While my Inner Bitch rears her head occasionally, it’s been a long time since I’ve actually chosen to give her free reign, to let her out of the box in which I have her living or at least pressed the little button in her room that broadcasts her venomous words from my mouth. My wife’s Inner Brat(ling) doesn’t usually cause enormous problems or reak havoc that can damage relationships. Those of us who know her well enough know that there are certain phrases that we don’t say to my wife (like, “You should,” “You have to,” “You can’t,” etc.) because if we did, her Brat would lash out to do just the opposite of what was prescribed. We don’t ever dare my wife either. It’s just not smart. And while those of us she calls family may be dumb some times, we’re not typically that kind of stupid, and certainly not about anything that may result in her Brat actually causing damage. My Inner Bitch is a different story. She is completely contrary to me upholding my integrity. Her goal is to inflict pain and damage, mostly out of revenge for something that was done to me, but that doesn’t make it okay. While my wife’s Inner Brat lives to prove people wrong about her and her capabilities, my Bitch exists to prove that I can be meaner and tougher than anyone who crosses me, and while you might hurt me, I’ll make sure in the end that you’re hurting just as much, if not more.

When I was reflecting on all of this, on her origins, and on how she fits in to my identity, my essence (something that goes beyond my personality this time around), I came up with another theory. Think too much? Who, me? Surely, you gest. I think that all of the darker traits of our personalities are like distorted or contrary versions of traits of our essence. I remember not long after MySpace became popular (eons ago), I took one of those quizzes – Which superhero are you? The result of my quiz was “Super Girl, Protector of the Innocents.”  It may be one of those chicken and egg deals, but I can see that being the trait that, due to my early childhood experiences, got flipped on its head and twisted a bit. No one was there to protect me, so that purpose of protection of others innate in my being needed to be used to take care of myself in whatever way necessary.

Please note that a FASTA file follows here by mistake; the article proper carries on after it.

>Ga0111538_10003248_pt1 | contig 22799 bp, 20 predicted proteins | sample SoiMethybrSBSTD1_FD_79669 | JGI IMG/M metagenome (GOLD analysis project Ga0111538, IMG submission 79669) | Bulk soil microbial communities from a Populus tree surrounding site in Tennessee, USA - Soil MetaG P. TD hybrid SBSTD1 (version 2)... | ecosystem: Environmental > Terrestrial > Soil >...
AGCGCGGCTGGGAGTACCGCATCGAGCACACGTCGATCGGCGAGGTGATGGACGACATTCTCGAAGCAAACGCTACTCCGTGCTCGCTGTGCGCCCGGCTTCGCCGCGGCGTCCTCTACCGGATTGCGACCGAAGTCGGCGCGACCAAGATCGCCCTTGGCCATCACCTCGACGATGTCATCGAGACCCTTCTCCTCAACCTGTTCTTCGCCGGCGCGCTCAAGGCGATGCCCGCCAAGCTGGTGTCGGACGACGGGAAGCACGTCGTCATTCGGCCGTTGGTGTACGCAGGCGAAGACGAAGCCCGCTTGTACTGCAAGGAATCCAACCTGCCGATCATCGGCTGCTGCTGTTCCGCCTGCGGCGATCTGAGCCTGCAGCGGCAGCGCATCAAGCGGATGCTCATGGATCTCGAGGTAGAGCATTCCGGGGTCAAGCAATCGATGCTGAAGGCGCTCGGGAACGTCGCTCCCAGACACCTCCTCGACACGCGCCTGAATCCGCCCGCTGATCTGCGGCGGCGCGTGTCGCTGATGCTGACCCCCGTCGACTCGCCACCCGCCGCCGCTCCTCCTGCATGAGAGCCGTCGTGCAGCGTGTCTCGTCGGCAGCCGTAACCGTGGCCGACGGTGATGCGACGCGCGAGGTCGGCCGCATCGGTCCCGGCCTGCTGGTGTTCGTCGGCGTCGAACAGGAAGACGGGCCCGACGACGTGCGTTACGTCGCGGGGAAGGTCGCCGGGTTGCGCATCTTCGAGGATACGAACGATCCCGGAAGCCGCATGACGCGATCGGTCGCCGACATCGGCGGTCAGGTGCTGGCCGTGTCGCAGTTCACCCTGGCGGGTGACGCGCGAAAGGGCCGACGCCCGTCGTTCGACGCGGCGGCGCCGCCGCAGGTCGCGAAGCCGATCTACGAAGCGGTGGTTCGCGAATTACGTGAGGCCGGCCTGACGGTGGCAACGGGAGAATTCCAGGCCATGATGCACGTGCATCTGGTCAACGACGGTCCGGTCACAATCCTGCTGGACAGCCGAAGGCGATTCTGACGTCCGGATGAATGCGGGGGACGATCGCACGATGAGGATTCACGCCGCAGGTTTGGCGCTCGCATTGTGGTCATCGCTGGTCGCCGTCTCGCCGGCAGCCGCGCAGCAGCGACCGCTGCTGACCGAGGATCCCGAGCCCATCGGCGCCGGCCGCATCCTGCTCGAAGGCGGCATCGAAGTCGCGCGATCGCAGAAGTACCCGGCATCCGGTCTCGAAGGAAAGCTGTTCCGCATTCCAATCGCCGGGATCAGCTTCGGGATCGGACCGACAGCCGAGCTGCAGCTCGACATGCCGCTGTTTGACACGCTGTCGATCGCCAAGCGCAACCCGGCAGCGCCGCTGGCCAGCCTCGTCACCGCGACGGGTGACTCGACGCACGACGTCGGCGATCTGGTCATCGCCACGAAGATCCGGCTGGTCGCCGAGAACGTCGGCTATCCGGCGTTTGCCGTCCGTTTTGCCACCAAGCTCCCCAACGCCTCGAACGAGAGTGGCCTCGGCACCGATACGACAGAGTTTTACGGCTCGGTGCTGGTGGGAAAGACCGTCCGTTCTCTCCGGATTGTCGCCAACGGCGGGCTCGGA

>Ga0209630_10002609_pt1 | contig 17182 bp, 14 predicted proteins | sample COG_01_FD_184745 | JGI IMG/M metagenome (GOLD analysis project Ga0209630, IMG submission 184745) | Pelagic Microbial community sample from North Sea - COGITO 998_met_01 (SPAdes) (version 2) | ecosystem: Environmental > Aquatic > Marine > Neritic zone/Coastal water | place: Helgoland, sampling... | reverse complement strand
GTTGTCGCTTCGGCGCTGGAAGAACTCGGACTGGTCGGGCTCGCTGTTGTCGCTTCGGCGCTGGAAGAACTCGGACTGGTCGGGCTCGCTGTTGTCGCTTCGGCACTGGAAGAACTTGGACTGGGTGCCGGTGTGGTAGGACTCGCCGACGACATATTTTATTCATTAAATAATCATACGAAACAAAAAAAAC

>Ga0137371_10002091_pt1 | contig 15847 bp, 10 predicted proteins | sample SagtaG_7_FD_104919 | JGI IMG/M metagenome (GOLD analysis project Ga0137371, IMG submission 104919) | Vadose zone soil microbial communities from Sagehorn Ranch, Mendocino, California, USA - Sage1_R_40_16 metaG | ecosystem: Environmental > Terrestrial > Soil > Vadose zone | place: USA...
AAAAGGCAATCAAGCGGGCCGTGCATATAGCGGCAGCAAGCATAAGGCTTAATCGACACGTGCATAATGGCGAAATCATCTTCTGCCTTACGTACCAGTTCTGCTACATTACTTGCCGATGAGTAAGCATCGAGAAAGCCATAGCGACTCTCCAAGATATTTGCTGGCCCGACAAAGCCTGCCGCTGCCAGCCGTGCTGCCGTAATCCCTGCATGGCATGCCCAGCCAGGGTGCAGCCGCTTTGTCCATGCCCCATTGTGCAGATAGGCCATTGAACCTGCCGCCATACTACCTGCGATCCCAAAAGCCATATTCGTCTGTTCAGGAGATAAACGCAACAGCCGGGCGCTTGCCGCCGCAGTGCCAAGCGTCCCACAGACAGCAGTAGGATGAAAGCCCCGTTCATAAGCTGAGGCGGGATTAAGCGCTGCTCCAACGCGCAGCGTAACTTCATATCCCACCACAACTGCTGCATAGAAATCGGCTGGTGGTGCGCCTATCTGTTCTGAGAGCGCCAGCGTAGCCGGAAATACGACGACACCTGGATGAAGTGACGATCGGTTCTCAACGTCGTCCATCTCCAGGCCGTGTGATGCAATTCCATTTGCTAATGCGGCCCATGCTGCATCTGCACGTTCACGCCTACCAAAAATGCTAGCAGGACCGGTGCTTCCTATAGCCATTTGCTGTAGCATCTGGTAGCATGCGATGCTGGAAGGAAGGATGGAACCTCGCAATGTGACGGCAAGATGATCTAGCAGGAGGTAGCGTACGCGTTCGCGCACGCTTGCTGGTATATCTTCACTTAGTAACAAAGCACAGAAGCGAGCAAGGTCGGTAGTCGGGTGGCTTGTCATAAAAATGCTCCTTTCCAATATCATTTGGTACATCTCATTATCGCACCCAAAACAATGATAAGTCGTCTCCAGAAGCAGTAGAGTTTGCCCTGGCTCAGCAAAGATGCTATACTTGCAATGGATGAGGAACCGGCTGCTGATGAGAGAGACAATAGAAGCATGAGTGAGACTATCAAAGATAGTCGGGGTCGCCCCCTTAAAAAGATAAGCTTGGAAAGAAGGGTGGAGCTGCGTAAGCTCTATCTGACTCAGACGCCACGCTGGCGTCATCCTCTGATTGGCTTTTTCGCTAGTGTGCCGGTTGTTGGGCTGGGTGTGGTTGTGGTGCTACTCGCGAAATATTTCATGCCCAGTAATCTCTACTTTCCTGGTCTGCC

So, what? I can’t go back and change my childhood. I am genuinely not angry anymore at my parents, though I still strongly disagree with their choice of (in)action. And what’s the point, even if my theorizing is correct, now? My wife and Teacher told me (probably several times), that as children, we are like a garden into which we have no control of what gets planted. It grows and we grow, and early on, we have no say in any of it. But then, we’re grown enough so that we do. So that we can look at everything in that garden and decide – decide what stays, what gets nurtured, what gets put in the compost pile, and what gets burned so that it can never possibly come back to take root. Even those parts of us that are hardest to look at have something to teach us, something to share with us, something we need to hear. And then, after we genuinely take the time to do that, we need to respond to them in turn. I think that what my Inner Bitch wants to hear most is that she shouldn’t have had to be, that someone should have stood up for me so that she didn’t have to do what she did. I think she needs what we lovingly refer to in my house as “squish therapy.” And I think the compost pile would be a good resting place. Her fierceness, her passion, her loathing of injustice, and her loyalty are all qualities that simply need to be turned right-side up and cleaned off a bit, then redirected. I’m not sure how it’ll all turn out, but you never know…


Holding on

Things here have settled a little after our recent explosion, but aftermath is not pretty, and it sure as hell isn’t easy. I have made the discovery that one of my gifts is that, when it comes to coping, I am in no danger at this point of turning to alcohol, drugs, self-injurious behaviors of the direct and indirect varieties, etc. Instead, even when I am my most miserable, what I do is I keep doing. I just keep going. When it sucks, when I’m hurting, when I’m lost, confused, frustrated beyond imagination, rageful and bitter, I refuse to stop.